High good, low bad: Mead in January 2012

Notes about Colorado River snowpack in January 2012, Lake Mead and public comment on the DEIR being circulated on the Cadiz Valley groundwater mining project.

Commenting on the unspeakable

Five years ago, when asked about a plan by Las Vegas to pump groundwater around the Great Basin National Park, Nevadan hydrologists who learned that I was a reporter based in Southern California used to respond, “If you think that’s bad, you should look at Cadiz.”

Nevadans live to insult Californians, but it was said so many times by so many hydrologists that roughly two-and-a-half years ago, I started looking at this worse-than-Vegas Cadiz.

It wasn’t the Spanish port, but a little-known unincorporated pocket of the Californian Mojave just visible in the upper right hand corner of this lovely old map. Thanks to a water project backed by some of the golden state’s leading politicians, even five years ago Cadiz had another meaning. It was hydrology shorthand for “water grab.”

As I began studying it, incredulous dispatches on Cadiz became an early and running theme in this blog. We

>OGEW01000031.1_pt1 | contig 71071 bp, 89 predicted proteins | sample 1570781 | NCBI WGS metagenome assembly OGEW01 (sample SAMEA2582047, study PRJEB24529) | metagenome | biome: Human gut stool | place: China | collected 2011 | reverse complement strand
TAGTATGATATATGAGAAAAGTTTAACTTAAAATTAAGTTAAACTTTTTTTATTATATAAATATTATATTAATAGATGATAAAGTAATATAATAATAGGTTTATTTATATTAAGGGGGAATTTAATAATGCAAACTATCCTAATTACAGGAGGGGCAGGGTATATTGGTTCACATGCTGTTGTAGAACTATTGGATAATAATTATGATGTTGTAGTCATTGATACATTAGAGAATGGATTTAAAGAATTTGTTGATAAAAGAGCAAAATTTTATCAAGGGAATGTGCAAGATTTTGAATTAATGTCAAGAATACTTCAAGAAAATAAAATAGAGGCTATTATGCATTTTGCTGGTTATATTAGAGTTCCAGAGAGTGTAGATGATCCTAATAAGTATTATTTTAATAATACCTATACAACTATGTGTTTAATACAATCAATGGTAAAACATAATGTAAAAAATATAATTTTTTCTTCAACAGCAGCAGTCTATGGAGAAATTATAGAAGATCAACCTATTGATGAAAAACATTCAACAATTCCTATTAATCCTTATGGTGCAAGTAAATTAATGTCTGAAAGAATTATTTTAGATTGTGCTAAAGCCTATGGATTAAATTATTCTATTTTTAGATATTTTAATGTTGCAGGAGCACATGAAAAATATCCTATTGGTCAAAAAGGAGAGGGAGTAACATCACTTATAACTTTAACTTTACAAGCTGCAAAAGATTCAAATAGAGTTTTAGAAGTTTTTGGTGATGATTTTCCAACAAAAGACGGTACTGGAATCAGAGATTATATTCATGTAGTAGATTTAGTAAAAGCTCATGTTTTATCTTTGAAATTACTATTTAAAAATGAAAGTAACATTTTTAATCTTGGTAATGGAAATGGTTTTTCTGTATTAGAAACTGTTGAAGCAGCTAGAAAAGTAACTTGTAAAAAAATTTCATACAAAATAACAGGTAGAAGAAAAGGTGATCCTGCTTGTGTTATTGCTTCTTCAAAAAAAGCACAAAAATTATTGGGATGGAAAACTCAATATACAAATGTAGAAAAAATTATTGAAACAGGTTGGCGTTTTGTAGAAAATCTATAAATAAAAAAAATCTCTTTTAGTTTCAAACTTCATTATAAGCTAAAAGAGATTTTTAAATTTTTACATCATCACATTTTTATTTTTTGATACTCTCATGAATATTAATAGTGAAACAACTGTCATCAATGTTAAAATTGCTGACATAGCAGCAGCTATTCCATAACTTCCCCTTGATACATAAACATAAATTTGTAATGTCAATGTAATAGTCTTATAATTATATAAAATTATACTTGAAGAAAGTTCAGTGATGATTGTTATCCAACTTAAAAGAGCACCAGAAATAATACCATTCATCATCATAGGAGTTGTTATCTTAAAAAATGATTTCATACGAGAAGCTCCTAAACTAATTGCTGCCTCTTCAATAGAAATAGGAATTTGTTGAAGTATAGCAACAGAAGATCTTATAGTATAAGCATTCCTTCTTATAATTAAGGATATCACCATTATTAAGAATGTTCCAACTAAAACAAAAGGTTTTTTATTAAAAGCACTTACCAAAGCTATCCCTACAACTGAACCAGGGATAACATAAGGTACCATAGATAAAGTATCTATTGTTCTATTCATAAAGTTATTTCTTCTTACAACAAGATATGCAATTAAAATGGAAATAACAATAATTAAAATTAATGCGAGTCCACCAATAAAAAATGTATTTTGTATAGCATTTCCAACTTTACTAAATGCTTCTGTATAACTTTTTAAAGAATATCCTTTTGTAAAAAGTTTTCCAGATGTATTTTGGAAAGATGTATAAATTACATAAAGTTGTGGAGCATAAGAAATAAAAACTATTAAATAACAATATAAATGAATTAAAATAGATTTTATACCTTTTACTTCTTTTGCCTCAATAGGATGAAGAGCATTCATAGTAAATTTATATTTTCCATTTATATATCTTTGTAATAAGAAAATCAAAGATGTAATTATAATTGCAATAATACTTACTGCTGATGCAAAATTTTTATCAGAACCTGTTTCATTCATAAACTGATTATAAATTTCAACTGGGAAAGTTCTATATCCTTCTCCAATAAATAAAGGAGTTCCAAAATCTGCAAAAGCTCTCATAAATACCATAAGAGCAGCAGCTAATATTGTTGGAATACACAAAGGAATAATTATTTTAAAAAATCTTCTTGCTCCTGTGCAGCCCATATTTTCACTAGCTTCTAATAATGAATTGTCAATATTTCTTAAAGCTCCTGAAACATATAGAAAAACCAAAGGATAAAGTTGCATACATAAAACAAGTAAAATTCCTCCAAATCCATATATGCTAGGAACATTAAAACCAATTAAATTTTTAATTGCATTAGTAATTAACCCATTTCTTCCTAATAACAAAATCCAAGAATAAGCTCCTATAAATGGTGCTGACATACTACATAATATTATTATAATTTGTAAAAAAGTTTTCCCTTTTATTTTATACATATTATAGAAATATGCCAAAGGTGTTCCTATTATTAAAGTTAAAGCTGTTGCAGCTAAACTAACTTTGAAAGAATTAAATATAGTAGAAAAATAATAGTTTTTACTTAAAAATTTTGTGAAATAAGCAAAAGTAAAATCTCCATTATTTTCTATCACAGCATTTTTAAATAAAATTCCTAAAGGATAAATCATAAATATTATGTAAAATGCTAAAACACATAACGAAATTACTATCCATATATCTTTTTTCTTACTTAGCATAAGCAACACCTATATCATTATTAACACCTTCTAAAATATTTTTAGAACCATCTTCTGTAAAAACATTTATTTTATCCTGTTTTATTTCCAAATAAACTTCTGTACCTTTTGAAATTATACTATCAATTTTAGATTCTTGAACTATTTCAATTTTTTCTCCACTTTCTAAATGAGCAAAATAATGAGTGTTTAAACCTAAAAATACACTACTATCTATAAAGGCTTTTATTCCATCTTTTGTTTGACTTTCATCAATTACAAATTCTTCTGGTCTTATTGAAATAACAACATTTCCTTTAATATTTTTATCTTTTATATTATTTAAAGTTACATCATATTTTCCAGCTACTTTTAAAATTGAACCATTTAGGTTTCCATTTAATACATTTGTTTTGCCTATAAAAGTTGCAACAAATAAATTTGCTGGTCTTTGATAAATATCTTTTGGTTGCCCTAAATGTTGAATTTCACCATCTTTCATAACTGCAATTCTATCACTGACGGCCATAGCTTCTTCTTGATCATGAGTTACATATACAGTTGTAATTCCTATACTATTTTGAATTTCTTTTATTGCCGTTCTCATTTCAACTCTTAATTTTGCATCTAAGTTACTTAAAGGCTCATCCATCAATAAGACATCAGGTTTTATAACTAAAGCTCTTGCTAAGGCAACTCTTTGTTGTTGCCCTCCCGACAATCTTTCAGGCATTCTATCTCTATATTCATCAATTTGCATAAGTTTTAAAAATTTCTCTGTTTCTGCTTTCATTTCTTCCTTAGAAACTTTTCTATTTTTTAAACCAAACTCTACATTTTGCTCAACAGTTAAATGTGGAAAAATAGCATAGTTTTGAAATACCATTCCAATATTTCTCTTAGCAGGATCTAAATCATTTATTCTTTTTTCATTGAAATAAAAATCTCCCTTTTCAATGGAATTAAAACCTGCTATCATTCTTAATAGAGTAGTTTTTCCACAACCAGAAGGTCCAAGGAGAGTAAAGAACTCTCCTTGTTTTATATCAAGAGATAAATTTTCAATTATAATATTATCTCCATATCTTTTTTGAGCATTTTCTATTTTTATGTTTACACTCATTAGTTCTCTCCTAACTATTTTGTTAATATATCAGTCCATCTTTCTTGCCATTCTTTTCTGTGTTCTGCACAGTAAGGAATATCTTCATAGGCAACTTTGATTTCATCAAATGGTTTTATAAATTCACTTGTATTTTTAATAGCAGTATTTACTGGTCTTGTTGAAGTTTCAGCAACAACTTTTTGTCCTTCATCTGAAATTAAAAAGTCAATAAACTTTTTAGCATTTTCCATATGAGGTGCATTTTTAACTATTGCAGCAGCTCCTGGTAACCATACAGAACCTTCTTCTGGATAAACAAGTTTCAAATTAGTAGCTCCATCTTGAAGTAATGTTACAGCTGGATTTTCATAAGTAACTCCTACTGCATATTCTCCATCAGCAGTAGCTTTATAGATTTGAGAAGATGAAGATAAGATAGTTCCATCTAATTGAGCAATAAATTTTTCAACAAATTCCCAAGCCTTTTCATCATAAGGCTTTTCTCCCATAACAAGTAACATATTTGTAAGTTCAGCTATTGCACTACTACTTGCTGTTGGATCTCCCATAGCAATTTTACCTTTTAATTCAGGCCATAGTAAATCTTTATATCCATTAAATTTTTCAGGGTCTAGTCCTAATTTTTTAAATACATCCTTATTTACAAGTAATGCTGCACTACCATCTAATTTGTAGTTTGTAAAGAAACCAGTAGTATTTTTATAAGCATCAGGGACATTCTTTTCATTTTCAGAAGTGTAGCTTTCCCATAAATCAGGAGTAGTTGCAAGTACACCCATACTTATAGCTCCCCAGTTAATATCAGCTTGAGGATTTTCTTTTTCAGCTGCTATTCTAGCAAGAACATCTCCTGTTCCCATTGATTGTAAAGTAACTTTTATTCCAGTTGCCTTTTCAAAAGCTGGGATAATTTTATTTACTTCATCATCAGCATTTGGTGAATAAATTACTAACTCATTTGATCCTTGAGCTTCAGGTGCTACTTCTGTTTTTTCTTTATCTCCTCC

Elden Hughes and Cadiz

If it were possible to raise Elden Hughes from the dead, the release today of the draft environmental impact report on the Cadiz Valley Water Conservation, Recovery and Storage Project would do it. A recipient of the Sierra Club’s John Muir Award for his work protecting California deserts, Hughes — who died on Sunday in Joshua Tree — was an integral part of the drive that in 2002 temporarily defeated a scheme by Cadiz, Inc to mine an ancient reserve of groundwater near the Mojave National Preserve.

For background on the Cadiz project, click here. To hear Hughes on KPCC’s Larry Mantle Show after the Cadiz project was revived in 2009, here. Do, while reading, be sure to click here for a fine obituary on Hughes by the LA Times’s Louis Sahagun.

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